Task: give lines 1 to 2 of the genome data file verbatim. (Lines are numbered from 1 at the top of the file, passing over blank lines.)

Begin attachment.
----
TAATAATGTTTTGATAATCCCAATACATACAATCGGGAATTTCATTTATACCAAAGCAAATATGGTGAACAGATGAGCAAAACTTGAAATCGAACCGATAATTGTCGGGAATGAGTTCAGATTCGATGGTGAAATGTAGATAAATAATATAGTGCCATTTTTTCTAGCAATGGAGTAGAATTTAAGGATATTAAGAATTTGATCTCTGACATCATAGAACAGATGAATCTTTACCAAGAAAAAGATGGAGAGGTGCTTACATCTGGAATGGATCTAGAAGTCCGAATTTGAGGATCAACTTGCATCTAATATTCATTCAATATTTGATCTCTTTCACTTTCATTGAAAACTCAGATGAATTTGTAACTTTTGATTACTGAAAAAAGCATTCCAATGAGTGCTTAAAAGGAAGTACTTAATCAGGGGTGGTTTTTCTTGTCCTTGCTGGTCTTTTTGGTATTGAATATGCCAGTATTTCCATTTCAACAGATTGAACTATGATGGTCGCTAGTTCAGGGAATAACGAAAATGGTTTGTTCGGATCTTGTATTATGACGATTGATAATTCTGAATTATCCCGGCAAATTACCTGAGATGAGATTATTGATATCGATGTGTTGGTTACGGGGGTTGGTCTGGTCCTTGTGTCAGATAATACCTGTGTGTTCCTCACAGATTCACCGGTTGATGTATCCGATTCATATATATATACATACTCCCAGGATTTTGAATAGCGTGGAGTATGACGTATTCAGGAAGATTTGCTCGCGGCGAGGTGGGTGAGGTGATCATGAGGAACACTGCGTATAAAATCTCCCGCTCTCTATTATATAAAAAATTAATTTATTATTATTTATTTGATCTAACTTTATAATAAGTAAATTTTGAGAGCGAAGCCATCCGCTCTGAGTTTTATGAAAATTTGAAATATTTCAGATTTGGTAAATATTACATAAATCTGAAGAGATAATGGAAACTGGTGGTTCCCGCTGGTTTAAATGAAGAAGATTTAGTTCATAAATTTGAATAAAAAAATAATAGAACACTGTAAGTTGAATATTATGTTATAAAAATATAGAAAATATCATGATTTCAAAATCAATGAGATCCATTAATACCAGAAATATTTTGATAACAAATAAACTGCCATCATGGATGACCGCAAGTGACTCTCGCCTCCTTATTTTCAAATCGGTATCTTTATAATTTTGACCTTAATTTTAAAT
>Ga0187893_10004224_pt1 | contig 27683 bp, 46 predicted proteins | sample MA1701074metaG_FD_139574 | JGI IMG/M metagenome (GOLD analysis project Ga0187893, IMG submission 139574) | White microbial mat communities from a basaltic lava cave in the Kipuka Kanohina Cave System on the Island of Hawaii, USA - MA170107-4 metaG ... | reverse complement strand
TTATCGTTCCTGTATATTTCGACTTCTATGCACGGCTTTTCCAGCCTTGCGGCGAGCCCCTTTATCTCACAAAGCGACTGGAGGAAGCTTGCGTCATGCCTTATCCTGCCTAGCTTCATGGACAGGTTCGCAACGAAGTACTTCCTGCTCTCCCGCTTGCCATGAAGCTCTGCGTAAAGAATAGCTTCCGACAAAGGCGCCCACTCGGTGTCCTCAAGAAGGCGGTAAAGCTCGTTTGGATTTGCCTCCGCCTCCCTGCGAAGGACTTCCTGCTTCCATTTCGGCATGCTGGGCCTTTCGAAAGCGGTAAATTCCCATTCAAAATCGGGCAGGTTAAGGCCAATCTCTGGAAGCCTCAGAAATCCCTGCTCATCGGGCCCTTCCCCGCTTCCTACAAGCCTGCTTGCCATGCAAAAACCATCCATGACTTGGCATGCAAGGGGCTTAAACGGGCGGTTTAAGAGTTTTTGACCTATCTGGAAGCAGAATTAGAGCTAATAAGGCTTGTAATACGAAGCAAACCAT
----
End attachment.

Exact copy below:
TAATAATGTTTTGATAATCCCAATACATACAATCGGGAATTTCATTTATACCAAAGCAAATATGGTGAACAGATGAGCAAAACTTGAAATCGAACCGATAATTGTCGGGAATGAGTTCAGATTCGATGGTGAAATGTAGATAAATAATATAGTGCCATTTTTTCTAGCAATGGAGTAGAATTTAAGGATATTAAGAATTTGATCTCTGACATCATAGAACAGATGAATCTTTACCAAGAAAAAGATGGAGAGGTGCTTACATCTGGAATGGATCTAGAAGTCCGAATTTGAGGATCAACTTGCATCTAATATTCATTCAATATTTGATCTCTTTCACTTTCATTGAAAACTCAGATGAATTTGTAACTTTTGATTACTGAAAAAAGCATTCCAATGAGTGCTTAAAAGGAAGTACTTAATCAGGGGTGGTTTTTCTTGTCCTTGCTGGTCTTTTTGGTATTGAATATGCCAGTATTTCCATTTCAACAGATTGAACTATGATGGTCGCTAGTTCAGGGAATAACGAAAATGGTTTGTTCGGATCTTGTATTATGACGATTGATAATTCTGAATTATCCCGGCAAATTACCTGAGATGAGATTATTGATATCGATGTGTTGGTTACGGGGGTTGGTCTGGTCCTTGTGTCAGATAATACCTGTGTGTTCCTCACAGATTCACCGGTTGATGTATCCGATTCATATATATATACATACTCCCAGGATTTTGAATAGCGTGGAGTATGACGTATTCAGGAAGATTTGCTCGCGGCGAGGTGGGTGAGGTGATCATGAGGAACACTGCGTATAAAATCTCCCGCTCTCTATTATATAAAAAATTAATTTATTATTATTTATTTGATCTAACTTTATAATAAGTAAATTTTGAGAGCGAAGCCATCCGCTCTGAGTTTTATGAAAATTTGAAATATTTCAGATTTGGTAAATATTACATAAATCTGAAGAGATAATGGAAACTGGTGGTTCCCGCTGGTTTAAATGAAGAAGATTTAGTTCATAAATTTGAATAAAAAAATAATAGAACACTGTAAGTTGAATATTATGTTATAAAAATATAGAAAATATCATGATTTCAAAATCAATGAGATCCATTAATACCAGAAATATTTTGATAACAAATAAACTGCCATCATGGATGACCGCAAGTGACTCTCGCCTCCTTATTTTCAAATCGGTATCTTTATAATTTTGACCTTAATTTTAAAT
>Ga0187893_10004224_pt1 | contig 27683 bp, 46 predicted proteins | sample MA1701074metaG_FD_139574 | JGI IMG/M metagenome (GOLD analysis project Ga0187893, IMG submission 139574) | White microbial mat communities from a basaltic lava cave in the Kipuka Kanohina Cave System on the Island of Hawaii, USA - MA170107-4 metaG ... | reverse complement strand